A Different Kind of “Tree on the Quad” Post

This is a post about a tree on the quad that is NOT an Italian cypress.

We were refiling some pictures this morning and I took notice of this one, dated 1917, for the first time:

I was first taken with the strange circular view. I don’t know what that was all about, maybe just being fancy. Next I realized what an unusual view it really is. There aren’t many photos with such a close view of the road that used to run through the middle of campus.

Once I got the picture scanned and could zoom in on it, I noticed something else. See the little tree there? Just to its right, on the other side of the crosswalk, you can tell that another small tree had recently been taken out. As I walked out to my car this afternoon I stopped to check out what this spot looks like today, and lo and behold, there’s still a tree missing. All the rows are four across except for the first one–there’s a bench where that tree should be:

I don’t know what kind of trees these are, but I do know that there are often Downy Woodpeckers in them.

Bonus: See the manhole cover in the first picture, right smack in the middle of the crossing? There’s still one there, although it’s a much prettier one now:

Extra Bonus: Dan Wagner, winner of the Vintage Rice Football Program Calendar, does a bit of a geek touchdown dance in the comments today:

My days as president of the library club in high school have finally paid off! I’ve got a spot picked out in my office, right above the Catalyst archives.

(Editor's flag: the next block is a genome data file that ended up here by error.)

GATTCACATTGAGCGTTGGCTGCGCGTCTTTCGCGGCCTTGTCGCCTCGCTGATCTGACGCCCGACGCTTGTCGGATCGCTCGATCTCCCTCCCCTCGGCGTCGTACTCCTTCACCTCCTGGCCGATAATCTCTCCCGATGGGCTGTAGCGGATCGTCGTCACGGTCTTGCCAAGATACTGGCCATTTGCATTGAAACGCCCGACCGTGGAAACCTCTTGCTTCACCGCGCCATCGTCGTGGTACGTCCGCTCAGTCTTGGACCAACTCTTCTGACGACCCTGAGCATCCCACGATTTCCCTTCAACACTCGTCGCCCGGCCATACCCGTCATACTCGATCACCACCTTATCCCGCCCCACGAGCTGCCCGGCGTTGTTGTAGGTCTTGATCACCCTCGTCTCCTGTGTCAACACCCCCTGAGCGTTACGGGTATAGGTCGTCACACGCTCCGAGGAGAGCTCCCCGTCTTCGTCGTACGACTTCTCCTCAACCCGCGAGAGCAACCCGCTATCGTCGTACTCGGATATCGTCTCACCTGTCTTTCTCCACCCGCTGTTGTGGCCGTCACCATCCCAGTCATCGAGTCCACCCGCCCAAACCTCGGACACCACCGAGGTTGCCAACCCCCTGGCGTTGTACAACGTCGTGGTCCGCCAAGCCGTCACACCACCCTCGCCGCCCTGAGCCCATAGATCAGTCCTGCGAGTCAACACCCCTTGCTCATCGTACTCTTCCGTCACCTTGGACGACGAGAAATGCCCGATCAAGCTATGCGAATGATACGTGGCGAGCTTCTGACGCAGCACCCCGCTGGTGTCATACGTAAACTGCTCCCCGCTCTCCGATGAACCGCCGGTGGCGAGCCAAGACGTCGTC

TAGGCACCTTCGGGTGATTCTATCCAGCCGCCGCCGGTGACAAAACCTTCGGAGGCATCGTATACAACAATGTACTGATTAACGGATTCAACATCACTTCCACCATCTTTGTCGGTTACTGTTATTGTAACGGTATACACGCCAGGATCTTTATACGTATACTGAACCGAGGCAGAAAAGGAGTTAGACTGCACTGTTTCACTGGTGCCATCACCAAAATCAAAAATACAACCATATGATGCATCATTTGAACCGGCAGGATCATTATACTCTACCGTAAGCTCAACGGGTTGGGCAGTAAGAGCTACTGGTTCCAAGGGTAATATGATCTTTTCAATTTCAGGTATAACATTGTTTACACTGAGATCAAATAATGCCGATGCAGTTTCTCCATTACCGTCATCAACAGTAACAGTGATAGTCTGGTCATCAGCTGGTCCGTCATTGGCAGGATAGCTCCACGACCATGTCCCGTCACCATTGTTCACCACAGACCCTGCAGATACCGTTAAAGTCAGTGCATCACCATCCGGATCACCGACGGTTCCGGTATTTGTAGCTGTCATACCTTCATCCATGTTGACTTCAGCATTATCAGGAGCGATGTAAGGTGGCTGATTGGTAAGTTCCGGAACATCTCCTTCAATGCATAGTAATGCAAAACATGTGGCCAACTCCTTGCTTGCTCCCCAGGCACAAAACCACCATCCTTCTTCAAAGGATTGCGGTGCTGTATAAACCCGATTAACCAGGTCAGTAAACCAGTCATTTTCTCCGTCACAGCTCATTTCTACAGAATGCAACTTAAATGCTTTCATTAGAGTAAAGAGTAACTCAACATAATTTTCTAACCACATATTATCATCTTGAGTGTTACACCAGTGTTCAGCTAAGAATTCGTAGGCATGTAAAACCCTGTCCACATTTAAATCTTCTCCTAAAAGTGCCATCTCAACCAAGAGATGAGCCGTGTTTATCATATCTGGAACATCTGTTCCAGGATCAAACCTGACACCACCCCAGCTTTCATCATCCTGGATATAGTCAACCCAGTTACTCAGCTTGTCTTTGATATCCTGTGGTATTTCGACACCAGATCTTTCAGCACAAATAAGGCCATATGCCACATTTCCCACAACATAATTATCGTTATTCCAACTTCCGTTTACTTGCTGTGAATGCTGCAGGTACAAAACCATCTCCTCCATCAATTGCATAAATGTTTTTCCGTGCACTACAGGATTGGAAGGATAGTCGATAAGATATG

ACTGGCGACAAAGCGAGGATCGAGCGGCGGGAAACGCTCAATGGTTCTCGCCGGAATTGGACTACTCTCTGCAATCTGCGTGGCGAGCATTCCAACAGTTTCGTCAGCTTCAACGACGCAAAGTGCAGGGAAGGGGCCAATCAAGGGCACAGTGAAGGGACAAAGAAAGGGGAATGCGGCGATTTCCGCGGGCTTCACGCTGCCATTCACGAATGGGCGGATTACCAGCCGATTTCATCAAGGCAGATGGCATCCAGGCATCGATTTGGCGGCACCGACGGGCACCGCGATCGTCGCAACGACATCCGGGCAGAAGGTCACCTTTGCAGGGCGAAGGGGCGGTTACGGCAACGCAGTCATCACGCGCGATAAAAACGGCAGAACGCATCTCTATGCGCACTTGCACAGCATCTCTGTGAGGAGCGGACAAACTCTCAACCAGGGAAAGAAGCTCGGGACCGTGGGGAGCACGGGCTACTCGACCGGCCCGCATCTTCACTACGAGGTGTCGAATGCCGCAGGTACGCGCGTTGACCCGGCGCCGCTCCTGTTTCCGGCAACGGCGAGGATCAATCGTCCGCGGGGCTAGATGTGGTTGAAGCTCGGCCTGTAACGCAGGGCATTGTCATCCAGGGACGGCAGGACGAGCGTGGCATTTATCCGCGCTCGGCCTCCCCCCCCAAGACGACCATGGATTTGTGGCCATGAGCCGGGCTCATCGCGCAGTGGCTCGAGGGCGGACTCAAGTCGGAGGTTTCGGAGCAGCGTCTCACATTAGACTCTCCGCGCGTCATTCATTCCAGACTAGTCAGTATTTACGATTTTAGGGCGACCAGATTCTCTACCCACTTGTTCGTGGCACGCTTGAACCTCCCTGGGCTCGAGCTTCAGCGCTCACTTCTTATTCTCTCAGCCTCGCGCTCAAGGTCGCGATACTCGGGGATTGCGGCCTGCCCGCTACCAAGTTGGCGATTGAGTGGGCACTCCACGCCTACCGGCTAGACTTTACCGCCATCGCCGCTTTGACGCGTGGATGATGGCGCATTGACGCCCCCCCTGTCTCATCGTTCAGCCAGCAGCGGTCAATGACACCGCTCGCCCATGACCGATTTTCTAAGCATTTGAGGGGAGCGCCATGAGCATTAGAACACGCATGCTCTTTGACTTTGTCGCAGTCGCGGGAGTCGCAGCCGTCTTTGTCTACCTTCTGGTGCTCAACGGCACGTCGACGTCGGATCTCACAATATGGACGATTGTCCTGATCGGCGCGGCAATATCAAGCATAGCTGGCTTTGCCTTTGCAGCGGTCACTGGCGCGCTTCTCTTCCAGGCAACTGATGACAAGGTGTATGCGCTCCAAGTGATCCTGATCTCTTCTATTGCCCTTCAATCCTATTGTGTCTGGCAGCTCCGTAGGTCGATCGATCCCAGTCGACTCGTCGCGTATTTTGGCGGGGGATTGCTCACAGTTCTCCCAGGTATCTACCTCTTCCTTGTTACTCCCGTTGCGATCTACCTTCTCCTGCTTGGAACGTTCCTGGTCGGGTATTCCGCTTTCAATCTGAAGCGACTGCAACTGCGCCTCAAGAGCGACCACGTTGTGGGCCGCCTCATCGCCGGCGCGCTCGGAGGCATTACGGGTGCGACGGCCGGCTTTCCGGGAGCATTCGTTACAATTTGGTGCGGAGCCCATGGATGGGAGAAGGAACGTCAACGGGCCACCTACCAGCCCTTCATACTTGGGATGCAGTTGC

“Catalyst? What the heck is Catalyst?” I ask myself. It turns out to be what Rice undergrads are up to in the science labs. It’s definitely worth a look.

 

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6 Responses to A Different Kind of “Tree on the Quad” Post

  1. Don Johnson says:

    The trees along the north-south axis running through the center of campus are cedar elms. You’ll find them between Keck and Abercrombie as well.

  2. effegee says:

    Wow! That manhole cover in the 1917 picture is one of those funky, slightly domed, vented steam tunnel covers that I remember starting in 1969. I had no idea they were that old.

    I’m not exactly sure when the fancy ones in the “today” picture went into service. I know that all the covers on steam, storm, and sanitary were welded in place for the 1990 Economic Summit. Perhaps that started the ball rolling to replace the old ones.

  3. Eric says:

    Yes, they are cedar elms as Don Johnson beat me to the answer :). If you were really into trees on campus, there is an interactive tree map http://fon-gis.rice.edu/ricetrees/
    You might enjoy this based on your previous tree related posts, etc. It doesn’t load for me on Internet Explorer but does on Firefox. You can turn on layers at the left, and using the button that looks like the letter “i” with a circle (top of page on right), you can then click on a tree to get information or identify.
    This link is referenced on this page http://arboretum.rice.edu/trails.cfm

  4. That circular image means the film was larger than the lens could cover. I expect the original was a 4×5 or 8×10 negative. They used a wide angle lens designed for smaller format film, so a 4×5 lens with 8×10 film.

    All lenses illuminate a circle. With a view camera, you can move the film to different positions in that circle, usually to correct perspective when looking up or down. If you move it too far, the corners are outside the image circle and you see vignetting in the corners. Look for this in vertical photos of tall buildings, it is pretty common.

    I love these old large format photos, there is so much detail in them.

    Since you are dealing with so many old photos, it might be worth dropping by a photo class and finding out more about how view cameras work. They are pretty different from “hand cameras”. Once you know, you can often spot a photo from a “stand camera”.

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